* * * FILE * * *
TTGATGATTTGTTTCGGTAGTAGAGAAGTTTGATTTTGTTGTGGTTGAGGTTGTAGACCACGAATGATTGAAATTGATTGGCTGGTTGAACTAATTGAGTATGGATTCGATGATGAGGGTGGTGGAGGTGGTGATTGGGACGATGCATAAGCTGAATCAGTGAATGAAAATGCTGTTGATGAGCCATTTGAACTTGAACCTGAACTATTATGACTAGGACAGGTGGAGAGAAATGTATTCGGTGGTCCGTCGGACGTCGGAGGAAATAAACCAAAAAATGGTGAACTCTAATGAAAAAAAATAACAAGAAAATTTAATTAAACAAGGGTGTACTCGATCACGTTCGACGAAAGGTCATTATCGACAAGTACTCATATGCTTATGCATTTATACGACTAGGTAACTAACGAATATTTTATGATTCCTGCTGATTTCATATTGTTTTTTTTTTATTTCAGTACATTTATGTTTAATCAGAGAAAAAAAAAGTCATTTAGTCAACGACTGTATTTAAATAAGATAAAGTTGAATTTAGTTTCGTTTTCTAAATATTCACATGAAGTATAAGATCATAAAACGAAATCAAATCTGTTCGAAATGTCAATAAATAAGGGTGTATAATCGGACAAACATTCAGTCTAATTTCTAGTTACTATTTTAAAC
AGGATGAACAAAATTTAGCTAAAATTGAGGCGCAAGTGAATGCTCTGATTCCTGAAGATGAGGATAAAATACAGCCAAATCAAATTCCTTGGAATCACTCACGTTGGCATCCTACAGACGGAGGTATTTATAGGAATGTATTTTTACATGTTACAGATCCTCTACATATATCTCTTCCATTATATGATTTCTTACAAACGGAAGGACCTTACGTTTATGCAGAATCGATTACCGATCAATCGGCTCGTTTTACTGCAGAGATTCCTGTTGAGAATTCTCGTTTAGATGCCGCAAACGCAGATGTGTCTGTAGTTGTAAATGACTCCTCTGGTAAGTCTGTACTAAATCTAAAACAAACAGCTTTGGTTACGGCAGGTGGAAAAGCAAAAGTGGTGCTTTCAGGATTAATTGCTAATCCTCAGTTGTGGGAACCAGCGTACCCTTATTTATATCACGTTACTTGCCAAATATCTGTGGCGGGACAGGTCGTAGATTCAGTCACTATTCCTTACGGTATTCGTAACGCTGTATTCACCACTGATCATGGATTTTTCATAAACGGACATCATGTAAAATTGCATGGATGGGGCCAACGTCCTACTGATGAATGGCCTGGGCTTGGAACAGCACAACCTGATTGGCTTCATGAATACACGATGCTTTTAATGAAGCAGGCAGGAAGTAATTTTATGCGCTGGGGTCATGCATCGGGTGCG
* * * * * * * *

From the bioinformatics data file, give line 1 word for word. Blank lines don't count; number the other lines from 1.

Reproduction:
TTGATGATTTGTTTCGGTAGTAGAGAAGTTTGATTTTGTTGTGGTTGAGGTTGTAGACCACGAATGATTGAAATTGATTGGCTGGTTGAACTAATTGAGTATGGATTCGATGATGAGGGTGGTGGAGGTGGTGATTGGGACGATGCATAAGCTGAATCAGTGAATGAAAATGCTGTTGATGAGCCATTTGAACTTGAACCTGAACTATTATGACTAGGACAGGTGGAGAGAAATGTATTCGGTGGTCCGTCGGACGTCGGAGGAAATAAACCAAAAAATGGTGAACTCTAATGAAAAAAAATAACAAGAAAATTTAATTAAACAAGGGTGTACTCGATCACGTTCGACGAAAGGTCATTATCGACAAGTACTCATATGCTTATGCATTTATACGACTAGGTAACTAACGAATATTTTATGATTCCTGCTGATTTCATATTGTTTTTTTTTTATTTCAGTACATTTATGTTTAATCAGAGAAAAAAAAAGTCATTTAGTCAACGACTGTATTTAAATAAGATAAAGTTGAATTTAGTTTCGTTTTCTAAATATTCACATGAAGTATAAGATCATAAAACGAAATCAAATCTGTTCGAAATGTCAATAAATAAGGGTGTATAATCGGACAAACATTCAGTCTAATTTCTAGTTACTATTTTAAAC